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  • High-Resolution Magnetic Resonance Vessel Wall Imaging (MR-VWI) in the Evaluation of Ruptured Cranial Dural Arteriovenous Fistulas: A Preliminary Experience

    Final Number:

    Branden John Cord MD, MS, PhD, BA; Samuel Aramis Cornelio Sommaruga MD; Ryan Matthew Hebert MD; Murat Gunel MD; Charles Christian Matouk BSc MD

    Study Design:

    Subject Category:

    Meeting: Congress of Neurological Surgeons 2018 Annual Meeting

    Introduction: High-resolution magnetic resonance vessel wall imaging (MR-VWI) is increasingly being used to characterize intracranial vascular disease. Recent studies support a paradigm of avid vessel wall enhancement in ruptured (but not unruptured) intracranial aneurysms. Here we report our preliminary experience using MR-VWI in the evaluation of ruptured cranial dural arteriovenous fistulas (dAVFs).

    Methods: A retrospective review of a prospective intracranial MR-VWI database identified a consecutive series of patients with ruptured cranial dAVFs. All patients underwent standard imaging including non-contrast CT, CT angiography, and digital subtraction angiography (DSA). High-risk angioarchitectural features, e.g., venous-side aneurysms and varices, were identified and a site-of-rupture determined, if possible, using traditional criteria. MR-VWI was used to evaluate high-risk angioarchictectural features for (1) robust enhancement and (2) contiguity to hemorrhagic blood products.

    Results: Four of 7 patients with ruptured cranial dAVFs demonstrated at least one high-risk angioarchitectural feature on classical imaging thought to be the site-of-rupture. In all cases, this arterialized venous structure demonstrated robust vessel wall enhancement and was located immediately adjacent to hemorrhagic blood products on MR-VWI. In patients with multiple, high-risk angioarchitectural features, only the feature in contiguity with blood and thought to be the site-of-rupture demonstrated enhancement.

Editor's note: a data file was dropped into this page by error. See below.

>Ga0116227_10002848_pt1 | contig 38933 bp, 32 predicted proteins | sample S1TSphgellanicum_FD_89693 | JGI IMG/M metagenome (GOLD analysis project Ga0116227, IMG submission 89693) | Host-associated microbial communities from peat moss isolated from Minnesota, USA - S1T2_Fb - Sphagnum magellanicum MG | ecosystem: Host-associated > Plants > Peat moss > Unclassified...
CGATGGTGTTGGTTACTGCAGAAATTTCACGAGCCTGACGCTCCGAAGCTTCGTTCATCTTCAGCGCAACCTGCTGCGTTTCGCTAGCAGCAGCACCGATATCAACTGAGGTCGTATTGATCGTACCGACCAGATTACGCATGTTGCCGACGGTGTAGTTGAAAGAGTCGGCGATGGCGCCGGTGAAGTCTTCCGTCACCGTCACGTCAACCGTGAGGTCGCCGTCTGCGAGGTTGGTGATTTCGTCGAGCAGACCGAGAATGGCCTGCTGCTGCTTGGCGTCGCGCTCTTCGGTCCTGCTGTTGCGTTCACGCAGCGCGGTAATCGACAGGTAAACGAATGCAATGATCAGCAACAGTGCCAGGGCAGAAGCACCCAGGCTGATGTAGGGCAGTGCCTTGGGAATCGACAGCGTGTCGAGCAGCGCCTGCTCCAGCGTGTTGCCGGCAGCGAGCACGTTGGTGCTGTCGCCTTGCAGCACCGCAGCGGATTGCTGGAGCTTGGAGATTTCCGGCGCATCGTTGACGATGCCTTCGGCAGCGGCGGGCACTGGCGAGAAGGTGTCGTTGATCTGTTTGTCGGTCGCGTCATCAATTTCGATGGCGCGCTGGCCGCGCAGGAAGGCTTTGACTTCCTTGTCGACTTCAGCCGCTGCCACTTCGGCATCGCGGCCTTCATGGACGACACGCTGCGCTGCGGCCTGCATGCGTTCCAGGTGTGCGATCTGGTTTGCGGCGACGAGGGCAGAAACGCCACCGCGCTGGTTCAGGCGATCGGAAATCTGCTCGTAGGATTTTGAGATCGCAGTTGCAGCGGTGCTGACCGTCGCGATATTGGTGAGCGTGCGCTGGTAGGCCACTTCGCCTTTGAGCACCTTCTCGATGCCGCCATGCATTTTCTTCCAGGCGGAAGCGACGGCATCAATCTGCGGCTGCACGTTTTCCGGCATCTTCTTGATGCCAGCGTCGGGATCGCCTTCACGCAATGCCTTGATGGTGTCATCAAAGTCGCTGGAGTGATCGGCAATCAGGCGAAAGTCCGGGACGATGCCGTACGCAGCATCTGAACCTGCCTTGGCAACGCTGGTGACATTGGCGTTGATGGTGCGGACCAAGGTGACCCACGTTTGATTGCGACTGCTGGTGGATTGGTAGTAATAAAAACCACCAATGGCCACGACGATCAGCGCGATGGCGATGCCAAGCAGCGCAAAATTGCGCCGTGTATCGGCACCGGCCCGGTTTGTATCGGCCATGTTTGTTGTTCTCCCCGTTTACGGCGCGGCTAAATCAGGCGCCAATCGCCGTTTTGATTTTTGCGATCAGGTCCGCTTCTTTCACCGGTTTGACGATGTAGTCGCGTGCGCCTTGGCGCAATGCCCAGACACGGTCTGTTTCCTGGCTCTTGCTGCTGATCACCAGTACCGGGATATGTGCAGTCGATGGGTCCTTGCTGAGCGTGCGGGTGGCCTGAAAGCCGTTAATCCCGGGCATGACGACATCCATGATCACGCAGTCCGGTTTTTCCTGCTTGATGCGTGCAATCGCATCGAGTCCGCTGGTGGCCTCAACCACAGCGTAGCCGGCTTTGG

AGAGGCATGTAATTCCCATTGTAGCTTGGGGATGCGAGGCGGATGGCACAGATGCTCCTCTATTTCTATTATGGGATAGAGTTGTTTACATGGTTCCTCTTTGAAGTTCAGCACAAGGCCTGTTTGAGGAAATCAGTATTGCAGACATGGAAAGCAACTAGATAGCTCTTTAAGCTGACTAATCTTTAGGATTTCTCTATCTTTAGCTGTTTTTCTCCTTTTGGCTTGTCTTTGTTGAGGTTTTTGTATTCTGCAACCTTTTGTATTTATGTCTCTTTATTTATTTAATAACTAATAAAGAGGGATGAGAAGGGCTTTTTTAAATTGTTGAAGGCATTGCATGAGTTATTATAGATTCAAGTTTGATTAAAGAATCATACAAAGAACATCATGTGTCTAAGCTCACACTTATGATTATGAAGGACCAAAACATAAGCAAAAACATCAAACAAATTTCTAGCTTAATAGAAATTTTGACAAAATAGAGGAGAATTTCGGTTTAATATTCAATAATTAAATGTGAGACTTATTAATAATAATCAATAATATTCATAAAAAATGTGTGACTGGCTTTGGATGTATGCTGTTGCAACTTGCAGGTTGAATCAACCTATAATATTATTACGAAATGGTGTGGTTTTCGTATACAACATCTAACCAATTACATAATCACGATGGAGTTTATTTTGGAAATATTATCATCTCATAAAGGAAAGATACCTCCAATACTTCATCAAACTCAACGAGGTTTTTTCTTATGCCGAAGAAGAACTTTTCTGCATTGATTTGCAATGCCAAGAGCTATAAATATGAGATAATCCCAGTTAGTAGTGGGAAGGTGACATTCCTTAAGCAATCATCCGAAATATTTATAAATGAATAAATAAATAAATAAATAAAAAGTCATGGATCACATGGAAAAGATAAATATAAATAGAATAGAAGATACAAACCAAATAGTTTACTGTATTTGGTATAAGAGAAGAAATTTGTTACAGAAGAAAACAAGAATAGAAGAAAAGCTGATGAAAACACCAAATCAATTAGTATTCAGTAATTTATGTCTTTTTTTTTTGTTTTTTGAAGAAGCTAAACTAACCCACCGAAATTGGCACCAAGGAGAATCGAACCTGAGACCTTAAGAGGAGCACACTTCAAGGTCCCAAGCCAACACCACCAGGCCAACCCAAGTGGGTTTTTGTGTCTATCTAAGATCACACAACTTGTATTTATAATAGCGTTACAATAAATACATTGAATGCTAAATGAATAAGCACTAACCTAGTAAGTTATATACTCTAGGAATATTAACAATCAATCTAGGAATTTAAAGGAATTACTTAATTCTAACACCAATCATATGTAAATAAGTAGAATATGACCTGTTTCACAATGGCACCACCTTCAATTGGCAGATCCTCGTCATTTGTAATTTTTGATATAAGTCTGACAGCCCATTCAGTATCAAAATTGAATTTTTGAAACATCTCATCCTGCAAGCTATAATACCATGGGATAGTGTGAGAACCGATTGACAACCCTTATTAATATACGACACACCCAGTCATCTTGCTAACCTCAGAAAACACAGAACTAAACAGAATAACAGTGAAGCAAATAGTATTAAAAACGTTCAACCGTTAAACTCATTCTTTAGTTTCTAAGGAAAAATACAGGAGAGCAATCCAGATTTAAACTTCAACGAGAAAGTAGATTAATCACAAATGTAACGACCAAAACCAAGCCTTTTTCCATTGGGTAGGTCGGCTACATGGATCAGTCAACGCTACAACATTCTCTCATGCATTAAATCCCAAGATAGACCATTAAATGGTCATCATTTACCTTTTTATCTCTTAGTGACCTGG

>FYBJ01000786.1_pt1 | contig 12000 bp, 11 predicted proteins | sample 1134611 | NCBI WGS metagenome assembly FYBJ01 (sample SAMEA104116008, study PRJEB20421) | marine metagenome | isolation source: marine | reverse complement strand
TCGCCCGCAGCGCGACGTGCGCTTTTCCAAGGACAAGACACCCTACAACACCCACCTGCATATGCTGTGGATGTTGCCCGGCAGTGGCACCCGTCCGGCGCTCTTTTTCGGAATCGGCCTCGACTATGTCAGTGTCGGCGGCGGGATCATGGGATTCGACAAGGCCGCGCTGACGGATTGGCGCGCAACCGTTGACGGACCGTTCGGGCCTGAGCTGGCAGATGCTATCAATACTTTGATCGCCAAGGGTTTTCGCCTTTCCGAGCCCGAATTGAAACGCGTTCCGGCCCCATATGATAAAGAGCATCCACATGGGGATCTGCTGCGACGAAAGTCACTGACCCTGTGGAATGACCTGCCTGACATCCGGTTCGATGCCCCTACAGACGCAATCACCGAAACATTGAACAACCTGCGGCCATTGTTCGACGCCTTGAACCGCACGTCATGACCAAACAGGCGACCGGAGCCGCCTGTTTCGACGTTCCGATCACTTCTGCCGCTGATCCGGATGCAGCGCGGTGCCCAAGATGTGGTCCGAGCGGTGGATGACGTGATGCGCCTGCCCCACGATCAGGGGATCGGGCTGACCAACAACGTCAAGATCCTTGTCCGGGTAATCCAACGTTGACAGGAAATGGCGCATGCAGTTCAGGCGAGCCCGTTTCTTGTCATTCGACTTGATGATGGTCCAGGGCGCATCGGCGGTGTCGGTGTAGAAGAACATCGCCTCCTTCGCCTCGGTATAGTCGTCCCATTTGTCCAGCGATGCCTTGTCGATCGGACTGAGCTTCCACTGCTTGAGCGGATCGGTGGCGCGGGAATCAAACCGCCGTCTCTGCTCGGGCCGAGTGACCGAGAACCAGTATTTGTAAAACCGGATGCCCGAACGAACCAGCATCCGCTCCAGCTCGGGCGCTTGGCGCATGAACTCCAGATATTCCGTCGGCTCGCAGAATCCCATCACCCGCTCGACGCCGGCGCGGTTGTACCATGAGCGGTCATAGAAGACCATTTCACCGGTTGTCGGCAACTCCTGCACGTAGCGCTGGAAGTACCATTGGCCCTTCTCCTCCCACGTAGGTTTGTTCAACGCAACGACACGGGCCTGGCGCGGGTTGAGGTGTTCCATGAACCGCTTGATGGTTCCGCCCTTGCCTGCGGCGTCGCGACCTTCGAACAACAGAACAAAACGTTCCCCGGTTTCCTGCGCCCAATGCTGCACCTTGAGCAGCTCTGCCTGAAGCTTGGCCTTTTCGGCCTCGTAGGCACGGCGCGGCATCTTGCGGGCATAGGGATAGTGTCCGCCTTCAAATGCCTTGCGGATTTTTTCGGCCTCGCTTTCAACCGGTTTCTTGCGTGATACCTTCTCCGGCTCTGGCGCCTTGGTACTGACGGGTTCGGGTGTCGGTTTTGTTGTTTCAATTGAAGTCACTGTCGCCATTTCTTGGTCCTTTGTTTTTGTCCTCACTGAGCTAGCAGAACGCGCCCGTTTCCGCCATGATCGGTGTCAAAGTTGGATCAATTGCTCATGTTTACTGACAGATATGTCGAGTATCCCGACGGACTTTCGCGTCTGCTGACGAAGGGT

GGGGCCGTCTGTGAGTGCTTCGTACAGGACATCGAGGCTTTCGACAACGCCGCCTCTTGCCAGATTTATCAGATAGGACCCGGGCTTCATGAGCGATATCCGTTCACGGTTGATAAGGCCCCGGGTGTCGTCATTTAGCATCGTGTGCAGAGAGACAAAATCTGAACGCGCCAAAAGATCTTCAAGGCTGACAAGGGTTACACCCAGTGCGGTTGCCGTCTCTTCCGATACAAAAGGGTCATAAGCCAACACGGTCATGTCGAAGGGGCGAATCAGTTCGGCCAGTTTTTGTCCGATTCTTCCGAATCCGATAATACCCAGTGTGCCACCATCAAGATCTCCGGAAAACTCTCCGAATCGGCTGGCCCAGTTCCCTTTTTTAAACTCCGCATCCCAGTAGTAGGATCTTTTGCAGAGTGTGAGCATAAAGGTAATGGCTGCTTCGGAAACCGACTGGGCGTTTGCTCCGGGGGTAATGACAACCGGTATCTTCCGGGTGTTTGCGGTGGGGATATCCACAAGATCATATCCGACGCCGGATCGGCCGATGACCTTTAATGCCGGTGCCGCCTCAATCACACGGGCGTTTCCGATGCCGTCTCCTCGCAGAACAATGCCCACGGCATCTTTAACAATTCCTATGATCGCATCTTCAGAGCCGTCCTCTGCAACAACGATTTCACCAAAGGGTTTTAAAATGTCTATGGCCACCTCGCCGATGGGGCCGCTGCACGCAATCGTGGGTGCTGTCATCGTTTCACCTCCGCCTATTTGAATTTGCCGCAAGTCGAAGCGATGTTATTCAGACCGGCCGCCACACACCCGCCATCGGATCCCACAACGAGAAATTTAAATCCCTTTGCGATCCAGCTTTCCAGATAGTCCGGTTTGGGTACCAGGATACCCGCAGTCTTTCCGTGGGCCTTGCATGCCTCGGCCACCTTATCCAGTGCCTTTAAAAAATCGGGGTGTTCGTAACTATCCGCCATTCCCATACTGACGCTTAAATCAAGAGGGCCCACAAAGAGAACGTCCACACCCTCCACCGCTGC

Conclusions: MR-VWI may be useful in the evaluation of ruptured cranial dAVFs. In particular, it may aid in site-of-rupture identification. These findings support an emerging paradigm that spontaneously ruptured, macrovascular structures, e.g., intracranial aneurysms, demonstrate avid vessel wall enhancement.

    Patient Care: This study suggests that MR-VWI may inform site-of-rupture identification in patients with ruptured cranial dAVFs. This information may be particularly useful when complete obliteration of the fistula is not achieved.

    Learning Objectives: To understand the possible utility of MR-VWI in the evaluation of ruptured cranial dAVFs.

    References: 1. Davies MA, TerBrugge K, Willinsky R, et al. The validity of classification for the clinical presentation of intracranial dural arteriovenous fistulas. J Neurosurg 1996;85:830-837 2. Matouk CC, Mandell DM, Gunel M, et al. Vessel wall magnetic resonance imaging identifies the site of rupture in patients with multiple intracranial aneurysms: proof of principle. Neurosurgery 2013;72:492-496; discussion 496 3. Matouk CC, Cord BJ, Yeung J, et al. High-resolution Vessel Wall Magnetic Resonance Imaging in Intracranial Aneurysms and Brain Arteriovenous Malformations. Top Magn Reson Imaging 2016;25:49-55

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